- Published on Tuesday, 15 February 2011 16:00
- Written by Traci Newell - Staff Writerfirstname.lastname@example.org
The Los Altos School District Board of Trustees has scheduled a study session Thursday to review which educational programs could be downsized or eliminated.
The additional budget cuts are part of the ongoing effort to remain financially stable through what is expected to be a long recovery from the economic downturn.
With the March 15 pink-slip deadline looming, trustees must decide where cuts will be made, based on advice from the Budget Review Committee, which submitted recommendations after its meeting last week.
Randy Kenyon, assistant superintendent for business services, said the district continues to identify opportunities for additional revenues even as it reduce expenditures to offset the $4 million deficit.
At their regular meeting Feb. 7, trustees considered the savings each program would generate if cut and the resulting impact on the district as a whole.
Kenyon reiterated that the district is reviewing four budget scenarios, based on whether voters approve a state-tax extension in June and whether the local $193 parcel tax passes in May.
Kenyon said that if the state taxes, proposed by Gov. Jerry Brown last month and waiting for approval from the state Legislature, are not extended by a majority vote, the district would face a $1.5 million hit, which translates to $330 per student less from state funding.
If the parcel tax passes, the district stands to gain $2.3 million a year.
In the search for areas to increase revenue, Kenyon said the district is in discussions with the Los Altos Educational Foundation and the local PTAs to evaluate the possibility of increased contributions. Officials are also consulting with employee representatives regarding savings from collective bargaining.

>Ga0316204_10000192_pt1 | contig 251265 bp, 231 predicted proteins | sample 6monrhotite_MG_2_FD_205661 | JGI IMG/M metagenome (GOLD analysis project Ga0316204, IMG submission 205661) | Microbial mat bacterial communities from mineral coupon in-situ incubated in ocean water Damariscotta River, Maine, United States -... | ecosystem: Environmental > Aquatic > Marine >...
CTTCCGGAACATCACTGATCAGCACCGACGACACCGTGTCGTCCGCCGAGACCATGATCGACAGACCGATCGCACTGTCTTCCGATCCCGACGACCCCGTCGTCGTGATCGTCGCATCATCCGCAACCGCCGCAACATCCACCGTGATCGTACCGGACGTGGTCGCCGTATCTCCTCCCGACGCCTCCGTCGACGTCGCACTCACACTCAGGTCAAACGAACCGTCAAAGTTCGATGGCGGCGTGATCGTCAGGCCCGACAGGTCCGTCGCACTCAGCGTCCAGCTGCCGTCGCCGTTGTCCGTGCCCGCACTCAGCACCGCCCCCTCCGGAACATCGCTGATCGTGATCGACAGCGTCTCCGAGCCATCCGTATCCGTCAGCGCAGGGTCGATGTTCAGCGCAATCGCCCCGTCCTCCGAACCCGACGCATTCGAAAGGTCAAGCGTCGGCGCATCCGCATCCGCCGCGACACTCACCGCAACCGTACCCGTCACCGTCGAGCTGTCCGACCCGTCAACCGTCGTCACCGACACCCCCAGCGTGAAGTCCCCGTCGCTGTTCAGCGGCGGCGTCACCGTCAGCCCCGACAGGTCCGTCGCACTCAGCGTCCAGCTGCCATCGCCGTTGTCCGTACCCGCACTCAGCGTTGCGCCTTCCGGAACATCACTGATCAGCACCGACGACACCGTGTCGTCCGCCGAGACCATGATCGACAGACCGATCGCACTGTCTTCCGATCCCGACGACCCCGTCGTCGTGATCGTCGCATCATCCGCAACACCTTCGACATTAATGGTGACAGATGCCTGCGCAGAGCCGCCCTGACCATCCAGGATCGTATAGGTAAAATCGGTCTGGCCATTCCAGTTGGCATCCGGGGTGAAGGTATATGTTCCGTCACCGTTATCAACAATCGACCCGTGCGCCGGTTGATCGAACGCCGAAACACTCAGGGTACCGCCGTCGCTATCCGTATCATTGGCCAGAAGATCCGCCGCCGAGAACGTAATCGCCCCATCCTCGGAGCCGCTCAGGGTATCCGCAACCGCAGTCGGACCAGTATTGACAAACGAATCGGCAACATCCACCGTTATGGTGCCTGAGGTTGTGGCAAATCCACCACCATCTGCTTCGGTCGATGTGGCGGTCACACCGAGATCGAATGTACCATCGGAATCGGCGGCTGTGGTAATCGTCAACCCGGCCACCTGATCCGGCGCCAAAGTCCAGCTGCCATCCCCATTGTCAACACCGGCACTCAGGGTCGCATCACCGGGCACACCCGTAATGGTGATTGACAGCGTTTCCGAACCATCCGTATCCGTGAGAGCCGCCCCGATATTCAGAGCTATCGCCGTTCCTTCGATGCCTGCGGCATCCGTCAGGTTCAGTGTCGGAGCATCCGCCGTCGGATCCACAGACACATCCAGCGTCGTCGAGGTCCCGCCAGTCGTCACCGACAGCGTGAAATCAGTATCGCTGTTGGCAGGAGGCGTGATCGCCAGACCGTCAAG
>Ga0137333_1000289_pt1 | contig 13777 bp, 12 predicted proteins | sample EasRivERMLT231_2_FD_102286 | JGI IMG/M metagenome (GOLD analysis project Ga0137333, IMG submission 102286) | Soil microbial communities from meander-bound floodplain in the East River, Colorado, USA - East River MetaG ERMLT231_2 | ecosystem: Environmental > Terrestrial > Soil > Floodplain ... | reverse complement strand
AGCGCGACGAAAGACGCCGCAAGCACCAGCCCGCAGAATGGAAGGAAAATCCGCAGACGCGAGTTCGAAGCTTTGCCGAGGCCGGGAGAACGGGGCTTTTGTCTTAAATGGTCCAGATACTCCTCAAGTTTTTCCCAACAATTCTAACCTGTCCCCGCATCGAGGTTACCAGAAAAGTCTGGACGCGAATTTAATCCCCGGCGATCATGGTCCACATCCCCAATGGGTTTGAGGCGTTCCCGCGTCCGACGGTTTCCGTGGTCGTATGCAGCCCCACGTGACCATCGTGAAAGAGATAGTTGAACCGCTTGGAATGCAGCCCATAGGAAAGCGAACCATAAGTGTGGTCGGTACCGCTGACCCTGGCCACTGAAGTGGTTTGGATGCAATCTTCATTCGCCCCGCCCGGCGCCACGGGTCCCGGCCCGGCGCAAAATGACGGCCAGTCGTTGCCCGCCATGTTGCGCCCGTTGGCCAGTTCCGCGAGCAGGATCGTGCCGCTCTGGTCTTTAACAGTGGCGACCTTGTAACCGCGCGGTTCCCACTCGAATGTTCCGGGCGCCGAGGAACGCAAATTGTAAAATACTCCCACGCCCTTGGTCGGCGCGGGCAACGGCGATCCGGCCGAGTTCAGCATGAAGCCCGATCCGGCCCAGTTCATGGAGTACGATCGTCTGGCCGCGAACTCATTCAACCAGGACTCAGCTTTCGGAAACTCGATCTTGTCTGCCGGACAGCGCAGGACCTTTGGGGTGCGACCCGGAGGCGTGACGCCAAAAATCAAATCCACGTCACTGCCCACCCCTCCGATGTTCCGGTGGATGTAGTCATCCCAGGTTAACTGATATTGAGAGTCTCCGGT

The evaluations considered the extent of the changes in education as well as the monetary savings. Some programs could be redesigned to increase the input of classroom teachers and avoid complete elimination.
Programs considered for cuts and the estimated savings include:
• English Language Learner program: $350,000.
• Science specialists: up to $150,000.
• Computer specialists: up to $400,000.
• Music/art program: up to $450,000 (in consultation with educational foundation).
• Physical Education program: up to $450,000 (in consultation with educational foundation).
• Library program: up to $325,000 (releasing staff or reduced hours).
• Special Education program: to be evaluated – pending reconfiguration and reduction of special aides.
• Class-size increase to 30:1: up to $1.2 million (20 fewer teacher positions).
• Combination classes and 30:1 class size: up to $700,000 (12 fewer teachers).
• Junior high Teacher-in-Charge positions: up to $100,000.
• Junior high counselors: up to $112,500.
• Advanced Math program (sixth grades): up to $135,000.
• Maintenance and operations: up to $100,000.
• District office support staff: up to $75,000.
• Shortened school year: up to $500,000 (three fewer days, equivalent of 2.7 percent salary reduction for teachers).
• Close school site: up to $400,000. (Trustees ruled out this option for the 2011-2012 school year.)
“If given a choice, we don’t have a desire to eliminate,” said Superintendent Jeff Baier. “There are really difficult choices. We are no longer cutting extras.”
The board is scheduled to continue discussion 7 p.m. Thursday in the District Office Board Room, 201 Covington Road, Los Altos.